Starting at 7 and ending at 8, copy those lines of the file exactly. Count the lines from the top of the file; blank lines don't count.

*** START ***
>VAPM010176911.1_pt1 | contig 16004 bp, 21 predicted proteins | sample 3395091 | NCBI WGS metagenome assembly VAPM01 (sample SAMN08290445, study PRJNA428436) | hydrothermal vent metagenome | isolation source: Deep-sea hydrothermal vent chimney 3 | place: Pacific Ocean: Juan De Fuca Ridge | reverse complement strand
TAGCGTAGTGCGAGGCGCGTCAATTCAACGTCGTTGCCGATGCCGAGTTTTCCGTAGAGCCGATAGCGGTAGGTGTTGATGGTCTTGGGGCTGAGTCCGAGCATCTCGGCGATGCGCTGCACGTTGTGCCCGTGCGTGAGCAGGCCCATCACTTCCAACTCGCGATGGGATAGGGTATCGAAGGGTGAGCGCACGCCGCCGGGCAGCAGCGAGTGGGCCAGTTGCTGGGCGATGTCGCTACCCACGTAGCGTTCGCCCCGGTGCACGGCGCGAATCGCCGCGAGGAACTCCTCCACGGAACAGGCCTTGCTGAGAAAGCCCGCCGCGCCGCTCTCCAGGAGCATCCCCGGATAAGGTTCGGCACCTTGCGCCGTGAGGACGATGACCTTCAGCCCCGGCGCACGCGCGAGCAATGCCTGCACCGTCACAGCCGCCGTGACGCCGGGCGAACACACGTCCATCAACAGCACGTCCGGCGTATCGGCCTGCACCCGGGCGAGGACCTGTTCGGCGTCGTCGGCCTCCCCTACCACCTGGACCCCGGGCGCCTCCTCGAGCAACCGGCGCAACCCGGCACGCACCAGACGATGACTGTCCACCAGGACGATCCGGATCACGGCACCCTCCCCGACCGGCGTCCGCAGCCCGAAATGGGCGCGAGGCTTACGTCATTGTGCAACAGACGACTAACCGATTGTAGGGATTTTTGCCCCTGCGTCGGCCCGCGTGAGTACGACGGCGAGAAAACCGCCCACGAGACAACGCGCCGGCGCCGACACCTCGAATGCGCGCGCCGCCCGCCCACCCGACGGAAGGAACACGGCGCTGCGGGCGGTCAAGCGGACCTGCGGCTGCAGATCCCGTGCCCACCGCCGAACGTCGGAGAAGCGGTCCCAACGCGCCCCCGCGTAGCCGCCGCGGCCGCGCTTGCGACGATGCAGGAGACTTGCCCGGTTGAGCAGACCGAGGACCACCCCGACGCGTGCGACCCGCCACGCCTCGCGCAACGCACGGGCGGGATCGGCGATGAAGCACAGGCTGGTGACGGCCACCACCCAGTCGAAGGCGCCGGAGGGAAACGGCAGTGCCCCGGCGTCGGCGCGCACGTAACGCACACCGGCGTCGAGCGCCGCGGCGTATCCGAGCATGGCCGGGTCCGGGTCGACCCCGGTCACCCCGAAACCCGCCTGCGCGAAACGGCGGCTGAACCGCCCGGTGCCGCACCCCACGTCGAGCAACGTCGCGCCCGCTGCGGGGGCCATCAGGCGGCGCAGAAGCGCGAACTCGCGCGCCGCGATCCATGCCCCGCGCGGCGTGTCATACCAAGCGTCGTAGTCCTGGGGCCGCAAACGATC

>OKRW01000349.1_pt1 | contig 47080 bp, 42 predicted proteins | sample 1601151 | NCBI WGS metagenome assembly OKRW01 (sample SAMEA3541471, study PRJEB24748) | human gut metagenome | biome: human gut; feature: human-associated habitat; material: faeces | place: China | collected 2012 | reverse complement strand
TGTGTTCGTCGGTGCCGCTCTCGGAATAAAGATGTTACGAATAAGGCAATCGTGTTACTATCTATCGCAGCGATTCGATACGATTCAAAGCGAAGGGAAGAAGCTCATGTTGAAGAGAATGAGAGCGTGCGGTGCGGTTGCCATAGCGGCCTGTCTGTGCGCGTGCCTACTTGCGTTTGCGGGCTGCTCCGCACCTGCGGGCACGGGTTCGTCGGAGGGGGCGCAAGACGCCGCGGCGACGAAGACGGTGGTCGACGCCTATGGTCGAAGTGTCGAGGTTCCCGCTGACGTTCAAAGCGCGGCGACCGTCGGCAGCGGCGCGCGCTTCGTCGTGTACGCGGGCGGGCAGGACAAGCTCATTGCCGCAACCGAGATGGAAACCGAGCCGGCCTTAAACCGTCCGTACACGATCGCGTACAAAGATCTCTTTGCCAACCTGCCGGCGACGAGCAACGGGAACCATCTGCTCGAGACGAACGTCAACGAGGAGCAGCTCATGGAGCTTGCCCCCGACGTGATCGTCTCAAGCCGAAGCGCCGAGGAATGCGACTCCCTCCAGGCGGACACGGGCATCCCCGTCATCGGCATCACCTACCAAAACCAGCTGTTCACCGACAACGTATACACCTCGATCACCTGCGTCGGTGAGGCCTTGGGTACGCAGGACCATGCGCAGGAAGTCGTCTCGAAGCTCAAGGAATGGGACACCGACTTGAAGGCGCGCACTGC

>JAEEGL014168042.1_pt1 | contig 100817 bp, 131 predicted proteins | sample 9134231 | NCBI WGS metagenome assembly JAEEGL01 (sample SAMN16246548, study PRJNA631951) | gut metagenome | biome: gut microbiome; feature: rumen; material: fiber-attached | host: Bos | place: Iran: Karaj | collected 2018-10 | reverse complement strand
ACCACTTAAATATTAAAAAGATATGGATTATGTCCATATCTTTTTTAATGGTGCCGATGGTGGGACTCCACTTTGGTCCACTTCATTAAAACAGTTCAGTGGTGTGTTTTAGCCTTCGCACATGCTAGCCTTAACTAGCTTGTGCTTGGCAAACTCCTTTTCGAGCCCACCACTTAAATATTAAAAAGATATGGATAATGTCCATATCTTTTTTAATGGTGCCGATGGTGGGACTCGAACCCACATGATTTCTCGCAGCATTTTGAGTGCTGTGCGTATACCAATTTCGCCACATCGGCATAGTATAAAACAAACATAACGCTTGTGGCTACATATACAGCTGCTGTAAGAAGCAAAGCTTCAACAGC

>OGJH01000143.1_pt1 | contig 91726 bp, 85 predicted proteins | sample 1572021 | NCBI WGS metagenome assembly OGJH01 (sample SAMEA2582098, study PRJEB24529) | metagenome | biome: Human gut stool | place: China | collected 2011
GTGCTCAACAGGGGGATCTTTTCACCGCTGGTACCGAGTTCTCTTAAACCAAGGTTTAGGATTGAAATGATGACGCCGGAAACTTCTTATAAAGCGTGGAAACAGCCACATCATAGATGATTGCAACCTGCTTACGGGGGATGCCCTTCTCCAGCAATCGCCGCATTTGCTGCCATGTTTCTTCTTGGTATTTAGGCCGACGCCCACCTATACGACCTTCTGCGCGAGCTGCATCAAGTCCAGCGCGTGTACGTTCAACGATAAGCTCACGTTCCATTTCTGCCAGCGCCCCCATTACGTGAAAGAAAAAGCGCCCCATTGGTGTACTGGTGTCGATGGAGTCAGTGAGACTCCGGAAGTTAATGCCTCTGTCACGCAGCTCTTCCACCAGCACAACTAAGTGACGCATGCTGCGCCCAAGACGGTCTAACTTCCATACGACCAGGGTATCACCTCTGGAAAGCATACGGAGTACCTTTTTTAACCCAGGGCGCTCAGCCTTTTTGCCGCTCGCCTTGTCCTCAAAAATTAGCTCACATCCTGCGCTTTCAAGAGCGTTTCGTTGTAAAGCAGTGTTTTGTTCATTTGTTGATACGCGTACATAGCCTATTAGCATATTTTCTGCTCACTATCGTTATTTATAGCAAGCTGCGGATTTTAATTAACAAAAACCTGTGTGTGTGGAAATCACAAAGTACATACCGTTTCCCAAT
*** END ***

>OGJH01000143.1_pt1 | contig 91726 bp, 85 predicted proteins | sample 1572021 | NCBI WGS metagenome assembly OGJH01 (sample SAMEA2582098, study PRJEB24529) | metagenome | biome: Human gut stool | place: China | collected 2011
GTGCTCAACAGGGGGATCTTTTCACCGCTGGTACCGAGTTCTCTTAAACCAAGGTTTAGGATTGAAATGATGACGCCGGAAACTTCTTATAAAGCGTGGAAACAGCCACATCATAGATGATTGCAACCTGCTTACGGGGGATGCCCTTCTCCAGCAATCGCCGCATTTGCTGCCATGTTTCTTCTTGGTATTTAGGCCGACGCCCACCTATACGACCTTCTGCGCGAGCTGCATCAAGTCCAGCGCGTGTACGTTCAACGATAAGCTCACGTTCCATTTCTGCCAGCGCCCCCATTACGTGAAAGAAAAAGCGCCCCATTGGTGTACTGGTGTCGATGGAGTCAGTGAGACTCCGGAAGTTAATGCCTCTGTCACGCAGCTCTTCCACCAGCACAACTAAGTGACGCATGCTGCGCCCAAGACGGTCTAACTTCCATACGACCAGGGTATCACCTCTGGAAAGCATACGGAGTACCTTTTTTAACCCAGGGCGCTCAGCCTTTTTGCCGCTCGCCTTGTCCTCAAAAATTAGCTCACATCCTGCGCTTTCAAGAGCGTTTCGTTGTAAAGCAGTGTTTTGTTCATTTGTTGATACGCGTACATAGCCTATTAGCATATTTTCTGCTCACTATCGTTATTTATAGCAAGCTGCGGATTTTAATTAACAAAAACCTGTGTGTGTGGAAATCACAAAGTACATACCGTTTCCCAAT